June 16th, 2024

Effects of stress on astronauts key aspect of new U of L study


By Ry Clarke - Lethbridge Herald Local Journalism Initiative Reporter on December 21, 2022.

A new study being led by a team at the University of Lethbridge with neuroscientist Dr. Gerlinde Metz is examining what stress does to the human body in space, with results helping unlock clues to how we can help mitigate the effects of similar stressors on non-astronauts.

Analyzing 335 blood samples from astronauts before, during, and after space missions, Metz and an interdisciplinary team investigate the data to see what factors are at play.

“We are all really thrilled to be working on this,” said Metz. “This is an international effort where the Japanese, and the European space agencies contribute. They are sending participants into a simulated trip to Mars, and we also got samples from them. It is a great combination, because there is no other lab in the world that has samples from these different cohorts. Because the Mars-500 study is simulated, it includes a zero gravity and radiation piece that we have when astronauts really go into space to the ISS. We can compare the different types of stressors that people are exposed to differently.”

Working with NASA, the study has collected blood samples from male and female astronauts during four- to six-month missions to the International Space Station between 2006 and 2018. Samples were analyzed by NASA and shared with the U of L for metabolomics analysis by nuclear magnetic resonance spectroscopy, which provides a highly accurate picture of the state of the body at the time the samples were taken.

“This is the first paper out of a series. NASA is sending us more samples now, more data, because they have seen the outcome of this study and it’s been very inspiring,” said Metz. “We have seen that the different types of stressors will affect the metabolic function in the body and that is important because the mechanism is happening and every one of our cells, in every organ, gets a profile of what is happening inside the body. It is a concern to understand what health complications astronauts are facing, and how we could potentially intervene and address these. We need to understand the mechanism of why astronauts develop certain health conditions and what is going on inside the body. The blood is a window to look into these pathways that lead to disease.”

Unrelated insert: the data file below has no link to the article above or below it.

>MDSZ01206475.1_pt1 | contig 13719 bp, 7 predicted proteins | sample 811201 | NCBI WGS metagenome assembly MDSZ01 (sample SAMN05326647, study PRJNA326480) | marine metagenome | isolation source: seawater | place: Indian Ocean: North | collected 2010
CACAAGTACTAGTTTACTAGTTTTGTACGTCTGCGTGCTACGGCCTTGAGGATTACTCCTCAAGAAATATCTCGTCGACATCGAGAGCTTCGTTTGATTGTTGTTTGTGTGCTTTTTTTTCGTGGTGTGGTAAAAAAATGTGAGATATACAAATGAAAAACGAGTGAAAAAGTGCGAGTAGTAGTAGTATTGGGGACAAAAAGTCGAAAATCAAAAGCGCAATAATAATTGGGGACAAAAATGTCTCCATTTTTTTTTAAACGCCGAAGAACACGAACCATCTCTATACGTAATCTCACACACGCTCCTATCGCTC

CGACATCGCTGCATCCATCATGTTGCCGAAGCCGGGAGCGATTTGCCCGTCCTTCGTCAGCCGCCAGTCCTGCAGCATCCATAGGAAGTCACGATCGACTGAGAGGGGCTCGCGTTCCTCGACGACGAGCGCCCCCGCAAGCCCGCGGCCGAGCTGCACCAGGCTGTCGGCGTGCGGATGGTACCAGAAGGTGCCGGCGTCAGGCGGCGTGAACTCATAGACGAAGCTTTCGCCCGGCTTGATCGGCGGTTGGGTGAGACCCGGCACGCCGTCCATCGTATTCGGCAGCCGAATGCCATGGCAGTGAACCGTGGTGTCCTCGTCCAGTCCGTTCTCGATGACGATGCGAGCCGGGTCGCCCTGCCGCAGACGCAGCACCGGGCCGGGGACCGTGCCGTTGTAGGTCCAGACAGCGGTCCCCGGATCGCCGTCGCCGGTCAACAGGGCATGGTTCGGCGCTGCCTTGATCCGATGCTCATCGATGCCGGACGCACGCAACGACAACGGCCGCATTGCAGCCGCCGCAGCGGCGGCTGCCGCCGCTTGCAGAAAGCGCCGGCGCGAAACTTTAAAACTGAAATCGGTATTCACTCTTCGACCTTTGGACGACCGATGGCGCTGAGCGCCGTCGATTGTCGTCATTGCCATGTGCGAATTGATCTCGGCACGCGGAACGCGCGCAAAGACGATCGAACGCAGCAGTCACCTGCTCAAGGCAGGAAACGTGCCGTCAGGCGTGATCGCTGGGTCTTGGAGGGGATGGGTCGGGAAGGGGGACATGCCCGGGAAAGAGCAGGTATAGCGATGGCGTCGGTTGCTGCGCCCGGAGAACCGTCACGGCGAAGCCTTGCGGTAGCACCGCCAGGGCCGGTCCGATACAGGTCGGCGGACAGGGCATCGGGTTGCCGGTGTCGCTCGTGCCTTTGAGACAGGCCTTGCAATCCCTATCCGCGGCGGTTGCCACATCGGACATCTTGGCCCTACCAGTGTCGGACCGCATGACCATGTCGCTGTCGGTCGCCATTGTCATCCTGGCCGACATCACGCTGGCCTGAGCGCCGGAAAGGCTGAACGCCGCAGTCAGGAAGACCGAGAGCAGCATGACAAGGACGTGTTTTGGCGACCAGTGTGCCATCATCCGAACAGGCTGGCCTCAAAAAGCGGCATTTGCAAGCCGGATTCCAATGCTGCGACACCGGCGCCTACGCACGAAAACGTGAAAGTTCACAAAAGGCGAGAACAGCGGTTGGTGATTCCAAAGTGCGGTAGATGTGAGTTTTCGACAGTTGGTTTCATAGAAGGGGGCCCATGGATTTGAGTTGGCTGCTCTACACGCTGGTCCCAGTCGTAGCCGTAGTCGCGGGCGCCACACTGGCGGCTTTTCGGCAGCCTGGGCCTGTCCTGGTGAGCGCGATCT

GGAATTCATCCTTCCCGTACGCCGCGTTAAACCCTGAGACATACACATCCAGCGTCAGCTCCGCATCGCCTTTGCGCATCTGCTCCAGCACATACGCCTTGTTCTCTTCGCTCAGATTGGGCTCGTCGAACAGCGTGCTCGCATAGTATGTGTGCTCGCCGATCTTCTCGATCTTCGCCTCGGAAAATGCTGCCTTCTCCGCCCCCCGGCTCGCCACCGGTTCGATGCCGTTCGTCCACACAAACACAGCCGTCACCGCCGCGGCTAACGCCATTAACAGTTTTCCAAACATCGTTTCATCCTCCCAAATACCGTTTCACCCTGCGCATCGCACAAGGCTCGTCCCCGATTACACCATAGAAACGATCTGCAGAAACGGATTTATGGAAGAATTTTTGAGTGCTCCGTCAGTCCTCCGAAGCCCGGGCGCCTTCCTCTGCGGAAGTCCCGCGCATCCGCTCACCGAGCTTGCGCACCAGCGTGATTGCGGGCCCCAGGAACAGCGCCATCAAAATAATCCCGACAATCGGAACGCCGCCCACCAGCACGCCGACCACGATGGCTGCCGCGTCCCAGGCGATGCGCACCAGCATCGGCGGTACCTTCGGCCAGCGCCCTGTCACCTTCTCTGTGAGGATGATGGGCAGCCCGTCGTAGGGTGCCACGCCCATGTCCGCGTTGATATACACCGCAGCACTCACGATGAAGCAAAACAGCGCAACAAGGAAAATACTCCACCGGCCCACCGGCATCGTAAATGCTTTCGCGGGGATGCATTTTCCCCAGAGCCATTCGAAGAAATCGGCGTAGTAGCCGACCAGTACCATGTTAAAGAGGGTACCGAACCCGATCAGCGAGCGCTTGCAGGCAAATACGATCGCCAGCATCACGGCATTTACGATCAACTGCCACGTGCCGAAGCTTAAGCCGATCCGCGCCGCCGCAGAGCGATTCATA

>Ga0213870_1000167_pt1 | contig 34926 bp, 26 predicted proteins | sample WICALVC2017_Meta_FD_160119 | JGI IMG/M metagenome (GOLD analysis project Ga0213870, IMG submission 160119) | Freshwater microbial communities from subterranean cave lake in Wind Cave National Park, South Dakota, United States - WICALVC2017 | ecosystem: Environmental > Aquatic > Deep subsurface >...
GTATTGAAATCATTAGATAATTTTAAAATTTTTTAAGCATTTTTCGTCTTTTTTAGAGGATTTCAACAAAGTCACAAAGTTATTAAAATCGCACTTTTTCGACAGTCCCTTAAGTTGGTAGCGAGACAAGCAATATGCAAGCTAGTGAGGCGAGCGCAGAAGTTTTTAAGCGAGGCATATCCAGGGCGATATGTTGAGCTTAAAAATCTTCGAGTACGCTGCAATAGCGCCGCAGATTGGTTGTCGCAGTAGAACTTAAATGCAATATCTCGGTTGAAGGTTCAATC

The study is also working to understand the health effects of space travel, informing development for when human missions to Mars take place in the late 2030s or early 2040s. “Because this is a very severe stress, going into space, and staying on the ISS over 180 days will affect their metabolism,” said Metz. “Astronauts go through severe muscle and bone loss in space and zero gravity conditions. They also have radiation, it is much higher than what we experience on Earth. They have a potentially higher risk of cancer.”

Working with teams out of Moscow, the international project will see how being isolated for longer periods of time will affect metabolic rates.

“Space travel, and activities on the ISS are explicitly exempt from the war and violent actions on Earth,” said Metz, who explained that despite the war in Ukraine the work of science goes on. “It is very important because the ISS needs to keep running, if Russia withdraws from their efforts, from spaceflight, a big partner would be missing. So they have made an explicit commitment to keep their activities going. It is an international effort, there are many different countries involved in this experiment. They are keeping it protected so that it can move forward without any disruption.”

With testing showing new insights into how stress effects the body, the study will go out of this world for results.

“We are protecting astronauts that are doing such an incredible job out there. Doing research and studying so many aspects of science up there in space, it is good to know that they are not left alone there,” said Metz.

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